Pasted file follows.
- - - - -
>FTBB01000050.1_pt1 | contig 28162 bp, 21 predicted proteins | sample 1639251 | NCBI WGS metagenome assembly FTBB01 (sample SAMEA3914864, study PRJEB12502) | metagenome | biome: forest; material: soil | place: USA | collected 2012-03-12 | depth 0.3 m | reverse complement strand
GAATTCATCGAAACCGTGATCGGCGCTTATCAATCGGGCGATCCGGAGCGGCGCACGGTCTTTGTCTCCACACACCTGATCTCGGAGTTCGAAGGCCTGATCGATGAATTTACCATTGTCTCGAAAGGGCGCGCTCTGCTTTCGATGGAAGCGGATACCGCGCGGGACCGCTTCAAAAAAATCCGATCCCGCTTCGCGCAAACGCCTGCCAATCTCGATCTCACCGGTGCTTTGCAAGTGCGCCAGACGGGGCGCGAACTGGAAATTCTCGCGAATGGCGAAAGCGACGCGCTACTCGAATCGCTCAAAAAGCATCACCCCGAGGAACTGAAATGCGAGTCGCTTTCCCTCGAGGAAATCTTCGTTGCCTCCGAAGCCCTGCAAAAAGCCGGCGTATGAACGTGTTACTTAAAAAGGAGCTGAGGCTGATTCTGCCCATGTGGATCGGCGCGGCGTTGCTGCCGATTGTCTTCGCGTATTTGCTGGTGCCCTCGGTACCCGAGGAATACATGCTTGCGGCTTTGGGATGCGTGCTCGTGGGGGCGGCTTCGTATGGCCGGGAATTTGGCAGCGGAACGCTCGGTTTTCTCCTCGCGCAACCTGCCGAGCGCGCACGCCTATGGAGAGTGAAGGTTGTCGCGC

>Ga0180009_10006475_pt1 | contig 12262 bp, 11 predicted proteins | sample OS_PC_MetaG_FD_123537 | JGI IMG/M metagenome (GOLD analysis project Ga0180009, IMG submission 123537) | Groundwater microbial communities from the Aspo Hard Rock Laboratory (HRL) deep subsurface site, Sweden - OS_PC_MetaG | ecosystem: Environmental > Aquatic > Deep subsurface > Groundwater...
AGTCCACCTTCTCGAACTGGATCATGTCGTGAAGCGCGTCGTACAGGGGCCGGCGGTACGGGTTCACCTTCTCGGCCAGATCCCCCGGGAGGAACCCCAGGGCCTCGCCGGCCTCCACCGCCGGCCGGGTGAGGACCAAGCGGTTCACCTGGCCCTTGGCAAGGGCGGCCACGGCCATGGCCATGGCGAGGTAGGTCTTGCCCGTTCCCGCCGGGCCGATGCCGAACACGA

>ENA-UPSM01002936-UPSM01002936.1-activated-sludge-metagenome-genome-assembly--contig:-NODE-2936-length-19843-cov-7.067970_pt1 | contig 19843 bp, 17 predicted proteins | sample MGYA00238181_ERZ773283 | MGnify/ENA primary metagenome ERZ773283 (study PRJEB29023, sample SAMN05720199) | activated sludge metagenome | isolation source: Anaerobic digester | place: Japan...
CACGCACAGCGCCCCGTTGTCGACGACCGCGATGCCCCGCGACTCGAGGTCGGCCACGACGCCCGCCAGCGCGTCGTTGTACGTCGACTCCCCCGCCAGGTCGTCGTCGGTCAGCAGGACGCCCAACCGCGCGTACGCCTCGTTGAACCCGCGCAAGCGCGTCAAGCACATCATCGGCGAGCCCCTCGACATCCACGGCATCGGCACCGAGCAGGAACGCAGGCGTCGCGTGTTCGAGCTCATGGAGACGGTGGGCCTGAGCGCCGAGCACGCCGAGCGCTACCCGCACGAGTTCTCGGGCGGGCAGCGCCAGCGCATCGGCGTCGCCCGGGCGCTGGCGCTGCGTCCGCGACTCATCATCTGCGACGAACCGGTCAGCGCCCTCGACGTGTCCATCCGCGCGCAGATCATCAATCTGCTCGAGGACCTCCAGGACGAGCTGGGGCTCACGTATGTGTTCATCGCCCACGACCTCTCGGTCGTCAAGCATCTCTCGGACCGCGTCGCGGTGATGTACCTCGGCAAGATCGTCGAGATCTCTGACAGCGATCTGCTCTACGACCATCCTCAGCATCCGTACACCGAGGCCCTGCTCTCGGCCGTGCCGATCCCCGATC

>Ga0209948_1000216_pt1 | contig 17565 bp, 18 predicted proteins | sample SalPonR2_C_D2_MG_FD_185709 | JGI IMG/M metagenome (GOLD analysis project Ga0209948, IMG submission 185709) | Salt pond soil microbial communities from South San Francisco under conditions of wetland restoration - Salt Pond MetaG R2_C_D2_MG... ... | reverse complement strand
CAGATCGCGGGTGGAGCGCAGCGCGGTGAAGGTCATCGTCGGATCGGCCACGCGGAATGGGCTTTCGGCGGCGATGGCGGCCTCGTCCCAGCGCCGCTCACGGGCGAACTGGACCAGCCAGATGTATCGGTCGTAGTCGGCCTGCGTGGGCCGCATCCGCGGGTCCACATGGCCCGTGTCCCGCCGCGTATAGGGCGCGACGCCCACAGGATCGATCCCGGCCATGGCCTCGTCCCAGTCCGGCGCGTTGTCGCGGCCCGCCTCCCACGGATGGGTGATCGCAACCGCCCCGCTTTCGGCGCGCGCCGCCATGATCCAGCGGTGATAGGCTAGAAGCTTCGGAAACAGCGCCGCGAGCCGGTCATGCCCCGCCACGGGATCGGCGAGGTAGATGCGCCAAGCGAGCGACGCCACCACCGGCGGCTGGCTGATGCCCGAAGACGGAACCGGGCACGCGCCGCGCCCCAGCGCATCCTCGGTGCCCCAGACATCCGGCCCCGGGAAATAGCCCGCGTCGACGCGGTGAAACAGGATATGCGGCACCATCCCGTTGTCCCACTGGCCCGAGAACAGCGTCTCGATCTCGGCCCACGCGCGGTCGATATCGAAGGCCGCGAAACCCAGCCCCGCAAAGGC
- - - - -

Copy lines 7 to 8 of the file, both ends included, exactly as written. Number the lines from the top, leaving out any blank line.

>Ga0209948_1000216_pt1 | contig 17565 bp, 18 predicted proteins | sample SalPonR2_C_D2_MG_FD_185709 | JGI IMG/M metagenome (GOLD analysis project Ga0209948, IMG submission 185709) | Salt pond soil microbial communities from South San Francisco under conditions of wetland restoration - Salt Pond MetaG R2_C_D2_MG... ... | reverse complement strand
CAGATCGCGGGTGGAGCGCAGCGCGGTGAAGGTCATCGTCGGATCGGCCACGCGGAATGGGCTTTCGGCGGCGATGGCGGCCTCGTCCCAGCGCCGCTCACGGGCGAACTGGACCAGCCAGATGTATCGGTCGTAGTCGGCCTGCGTGGGCCGCATCCGCGGGTCCACATGGCCCGTGTCCCGCCGCGTATAGGGCGCGACGCCCACAGGATCGATCCCGGCCATGGCCTCGTCCCAGTCCGGCGCGTTGTCGCGGCCCGCCTCCCACGGATGGGTGATCGCAACCGCCCCGCTTTCGGCGCGCGCCGCCATGATCCAGCGGTGATAGGCTAGAAGCTTCGGAAACAGCGCCGCGAGCCGGTCATGCCCCGCCACGGGATCGGCGAGGTAGATGCGCCAAGCGAGCGACGCCACCACCGGCGGCTGGCTGATGCCCGAAGACGGAACCGGGCACGCGCCGCGCCCCAGCGCATCCTCGGTGCCCCAGACATCCGGCCCCGGGAAATAGCCCGCGTCGACGCGGTGAAACAGGATATGCGGCACCATCCCGTTGTCCCACTGGCCCGAGAACAGCGTCTCGATCTCGGCCCACGCGCGGTCGATATCGAAGGCCGCGAAACCCAGCCCCGCAAAGGC